User Tag List

First 910111213 Last

Results 101 to 110 of 132

  1. #101
    Senior Member lowtech redneck's Avatar
    Join Date
    Aug 2007
    MBTI
    INTP
    Posts
    3,705

    Default

    Quote Originally Posted by Red Herring View Post
    This. The murderer's crime is disrespecting another human being's right to life. The moment you decide to kill him (or her), you too decide that another person's life is expendable, thus lowering yourself a bit closer to their ethical level. The physical act is the same, the difference is only in the motivation and social acceptance in that killing somebody who has already killed is socially sanctioned in some societies. Oh, yeah, that and a judge's signature.
    That's one way of looking at it; another way of looking at it is that murderers willfully abrogate their right to life through their actions, and failure to enact a sentence sufficient to the crime committed devalues the life of a victim. I've noticed, for instance, that many European countries routinely (and in some cases this is required by law)give relatively miniscule prison sentences for murder crimes, and sometimes even release dying perpetrators of mass-murder (I seem to recall starting threads on both such occurances).

    On the issue of the death penalty, even opponents in Europe and opponents in the United States speak different languages; the latter speaks out against the probabilities of innocent men being sentenced, while the former speaks out against guilty men being sentenced.

  2. #102
    Senior Member Lateralus's Avatar
    Join Date
    May 2007
    MBTI
    ENTJ
    Enneagram
    3w4
    Posts
    6,276

    Default

    Quote Originally Posted by Nicodemus View Post
    I have never said that he should not be killed, nor that he should not be made forever unhappy. What I believe is of little importance for the moment. What I would like us to do, however, is to think about possible improvements of the penal system, because, as I said before, there is a crucial discrepancy between what we do and what do believe to do when we choose to punish someone for a violation of positive law.
    Of all the problems with the penal system, its treatment of murderers is one of the lowest priorities, in my opinion. Let's look at non-violent drug offenders first.
    "We grow up thinking that beliefs are something to be proud of, but they're really nothing but opinions one refuses to reconsider. Beliefs are easy. The stronger your beliefs are, the less open you are to growth and wisdom, because "strength of belief" is only the intensity with which you resist questioning yourself. As soon as you are proud of a belief, as soon as you think it adds something to who you are, then you've made it a part of your ego."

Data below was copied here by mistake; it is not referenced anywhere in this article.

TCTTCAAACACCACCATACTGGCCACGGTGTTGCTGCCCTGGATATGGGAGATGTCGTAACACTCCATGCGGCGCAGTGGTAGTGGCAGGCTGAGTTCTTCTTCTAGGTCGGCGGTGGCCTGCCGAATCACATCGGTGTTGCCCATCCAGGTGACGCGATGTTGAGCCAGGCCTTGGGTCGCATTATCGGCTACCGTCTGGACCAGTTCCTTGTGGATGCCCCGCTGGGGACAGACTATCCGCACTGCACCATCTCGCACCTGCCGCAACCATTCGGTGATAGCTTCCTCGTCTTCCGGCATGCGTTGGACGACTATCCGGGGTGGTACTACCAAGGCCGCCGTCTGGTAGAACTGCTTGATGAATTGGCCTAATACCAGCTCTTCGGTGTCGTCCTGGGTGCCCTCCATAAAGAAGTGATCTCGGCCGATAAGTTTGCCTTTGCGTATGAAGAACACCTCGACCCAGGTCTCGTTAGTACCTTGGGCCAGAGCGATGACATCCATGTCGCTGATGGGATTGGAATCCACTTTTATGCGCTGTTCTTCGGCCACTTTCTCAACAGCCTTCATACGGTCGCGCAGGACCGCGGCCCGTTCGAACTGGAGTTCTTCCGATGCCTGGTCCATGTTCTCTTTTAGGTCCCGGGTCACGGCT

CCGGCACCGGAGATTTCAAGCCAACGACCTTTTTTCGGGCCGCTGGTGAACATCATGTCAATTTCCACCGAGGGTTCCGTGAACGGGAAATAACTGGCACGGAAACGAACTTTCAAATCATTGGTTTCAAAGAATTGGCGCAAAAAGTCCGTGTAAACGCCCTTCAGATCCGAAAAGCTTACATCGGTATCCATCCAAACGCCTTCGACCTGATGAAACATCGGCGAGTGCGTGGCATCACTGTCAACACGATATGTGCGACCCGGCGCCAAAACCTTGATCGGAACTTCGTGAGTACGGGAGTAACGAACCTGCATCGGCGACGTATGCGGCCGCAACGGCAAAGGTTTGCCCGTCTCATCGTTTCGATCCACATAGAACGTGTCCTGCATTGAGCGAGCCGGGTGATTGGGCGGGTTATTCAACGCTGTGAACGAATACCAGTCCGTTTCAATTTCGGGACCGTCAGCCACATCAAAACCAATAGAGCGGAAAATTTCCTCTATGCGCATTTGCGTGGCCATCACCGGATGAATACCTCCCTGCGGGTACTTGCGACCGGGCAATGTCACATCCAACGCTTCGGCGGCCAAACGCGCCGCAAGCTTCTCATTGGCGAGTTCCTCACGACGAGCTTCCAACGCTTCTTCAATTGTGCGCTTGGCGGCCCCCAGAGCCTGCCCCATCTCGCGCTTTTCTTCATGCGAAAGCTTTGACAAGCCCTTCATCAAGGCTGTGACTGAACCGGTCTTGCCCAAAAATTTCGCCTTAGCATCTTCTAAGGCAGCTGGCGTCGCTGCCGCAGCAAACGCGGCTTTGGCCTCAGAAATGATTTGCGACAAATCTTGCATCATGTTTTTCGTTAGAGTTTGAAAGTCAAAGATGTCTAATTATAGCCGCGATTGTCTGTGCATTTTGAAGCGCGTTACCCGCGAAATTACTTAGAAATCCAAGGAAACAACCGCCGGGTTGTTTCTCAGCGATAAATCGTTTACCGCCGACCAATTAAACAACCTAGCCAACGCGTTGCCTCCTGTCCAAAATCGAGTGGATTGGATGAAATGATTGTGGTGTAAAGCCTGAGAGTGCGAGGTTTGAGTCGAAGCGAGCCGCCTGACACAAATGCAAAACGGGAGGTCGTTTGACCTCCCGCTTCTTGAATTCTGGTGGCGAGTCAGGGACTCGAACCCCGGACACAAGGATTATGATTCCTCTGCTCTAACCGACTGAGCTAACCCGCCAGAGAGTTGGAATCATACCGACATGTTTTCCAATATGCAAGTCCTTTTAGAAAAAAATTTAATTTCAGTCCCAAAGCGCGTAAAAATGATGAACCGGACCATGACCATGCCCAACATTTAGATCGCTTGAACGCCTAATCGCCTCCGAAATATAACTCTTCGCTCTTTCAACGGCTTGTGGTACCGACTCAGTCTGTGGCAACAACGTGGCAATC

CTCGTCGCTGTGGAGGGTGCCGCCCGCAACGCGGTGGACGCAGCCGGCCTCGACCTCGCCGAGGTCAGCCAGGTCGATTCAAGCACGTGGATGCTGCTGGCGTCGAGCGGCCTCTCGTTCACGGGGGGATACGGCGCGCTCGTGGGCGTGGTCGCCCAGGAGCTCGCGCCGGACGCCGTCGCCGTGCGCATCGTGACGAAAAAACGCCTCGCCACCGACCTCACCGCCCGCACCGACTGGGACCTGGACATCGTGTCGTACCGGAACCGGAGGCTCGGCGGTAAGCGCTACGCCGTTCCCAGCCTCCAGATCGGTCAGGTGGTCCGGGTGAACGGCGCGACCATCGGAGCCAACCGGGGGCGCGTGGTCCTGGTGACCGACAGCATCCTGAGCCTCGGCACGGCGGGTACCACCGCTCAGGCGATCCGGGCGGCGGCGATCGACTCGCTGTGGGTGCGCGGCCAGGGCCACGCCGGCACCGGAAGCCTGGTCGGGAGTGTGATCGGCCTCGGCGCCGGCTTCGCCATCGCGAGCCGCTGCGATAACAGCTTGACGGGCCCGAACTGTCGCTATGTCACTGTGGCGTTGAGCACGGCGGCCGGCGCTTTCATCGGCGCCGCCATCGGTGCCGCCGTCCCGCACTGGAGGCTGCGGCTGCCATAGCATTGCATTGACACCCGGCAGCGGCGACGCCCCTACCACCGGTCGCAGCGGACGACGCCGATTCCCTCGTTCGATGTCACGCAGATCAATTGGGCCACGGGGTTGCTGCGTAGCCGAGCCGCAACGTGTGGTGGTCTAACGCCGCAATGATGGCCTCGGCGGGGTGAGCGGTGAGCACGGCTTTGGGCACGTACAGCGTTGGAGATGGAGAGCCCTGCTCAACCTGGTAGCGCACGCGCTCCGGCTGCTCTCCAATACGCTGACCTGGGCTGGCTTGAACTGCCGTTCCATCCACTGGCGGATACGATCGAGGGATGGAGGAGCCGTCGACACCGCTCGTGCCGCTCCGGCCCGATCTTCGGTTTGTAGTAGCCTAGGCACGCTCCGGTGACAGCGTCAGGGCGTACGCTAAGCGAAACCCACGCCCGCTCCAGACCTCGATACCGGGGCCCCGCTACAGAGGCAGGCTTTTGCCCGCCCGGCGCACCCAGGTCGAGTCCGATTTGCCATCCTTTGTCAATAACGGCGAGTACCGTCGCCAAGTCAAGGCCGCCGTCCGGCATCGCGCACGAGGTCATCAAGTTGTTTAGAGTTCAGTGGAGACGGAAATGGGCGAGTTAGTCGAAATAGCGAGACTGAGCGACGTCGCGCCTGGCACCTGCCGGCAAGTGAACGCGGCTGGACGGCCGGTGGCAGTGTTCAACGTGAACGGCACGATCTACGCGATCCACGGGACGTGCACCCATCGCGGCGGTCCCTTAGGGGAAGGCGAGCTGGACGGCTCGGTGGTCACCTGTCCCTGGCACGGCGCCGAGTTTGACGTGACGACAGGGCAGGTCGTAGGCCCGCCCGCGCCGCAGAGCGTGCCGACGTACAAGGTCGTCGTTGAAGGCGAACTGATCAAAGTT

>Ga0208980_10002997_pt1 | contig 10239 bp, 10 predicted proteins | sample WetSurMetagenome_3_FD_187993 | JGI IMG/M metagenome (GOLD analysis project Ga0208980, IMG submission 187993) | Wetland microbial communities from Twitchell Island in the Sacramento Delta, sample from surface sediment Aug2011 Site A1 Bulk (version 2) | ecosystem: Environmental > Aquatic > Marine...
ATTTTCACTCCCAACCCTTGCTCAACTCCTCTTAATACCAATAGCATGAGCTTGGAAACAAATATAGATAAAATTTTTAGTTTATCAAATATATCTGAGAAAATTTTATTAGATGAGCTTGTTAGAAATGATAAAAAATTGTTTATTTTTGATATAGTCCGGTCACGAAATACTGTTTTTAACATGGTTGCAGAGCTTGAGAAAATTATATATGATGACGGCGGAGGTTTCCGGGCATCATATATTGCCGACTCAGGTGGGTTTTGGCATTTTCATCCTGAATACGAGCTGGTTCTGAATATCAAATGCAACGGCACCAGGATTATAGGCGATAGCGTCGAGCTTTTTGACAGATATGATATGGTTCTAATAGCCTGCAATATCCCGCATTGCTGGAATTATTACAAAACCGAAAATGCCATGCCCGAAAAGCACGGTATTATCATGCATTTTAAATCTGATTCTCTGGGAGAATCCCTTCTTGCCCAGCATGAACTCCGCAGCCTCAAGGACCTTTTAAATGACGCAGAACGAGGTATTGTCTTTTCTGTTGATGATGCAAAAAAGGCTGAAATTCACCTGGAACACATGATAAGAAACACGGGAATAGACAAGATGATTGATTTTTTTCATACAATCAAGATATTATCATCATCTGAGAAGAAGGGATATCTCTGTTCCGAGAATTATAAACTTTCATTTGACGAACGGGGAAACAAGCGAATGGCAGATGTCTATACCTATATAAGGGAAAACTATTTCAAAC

3. #103
    Senior Member Lateralus's Avatar
    Join Date
    May 2007
    MBTI
    ENTJ
    Enneagram
    3w4
    Posts
    6,276

    Default

    Quote Originally Posted by Marmie Dearest View Post
    Making people FOREVER unhappy is a bit extreme. What the hell.
    Are you kidding me? That's what prison does to everyone. Prison isn't supposed to be a happy place. Loughner is a special case where prison, alone, probably wouldn't make him nearly as unhappy as the typical person because he spends so much time in lucid dreams. Basically, I think that just letting him sit in a cell for 50+ years, lucid dreaming, would be letting him off easy.

    I guess I'm just not a sadist. I do not understand. Does not compute. Is not logical.

    Of course, not any more illogical than my crushes on INTJs or obsession with hairless cats. I just want the people who are saying these things to accept how emotional and irrational it is.
    Do you believe all criminal punishment is sadistic?
    "We grow up thinking that beliefs are something to be proud of, but they're really nothing but opinions one refuses to reconsider. Beliefs are easy. The stronger your beliefs are, the less open you are to growth and wisdom, because "strength of belief" is only the intensity with which you resist questioning yourself. As soon as you are proud of a belief, as soon as you think it adds something to who you are, then you've made it a part of your ego."

  4. #104
    Senior Member Lateralus's Avatar
    Join Date
    May 2007
    MBTI
    ENTJ
    Enneagram
    3w4
    Posts
    6,276

    Default

    Quote Originally Posted by Nicodemus View Post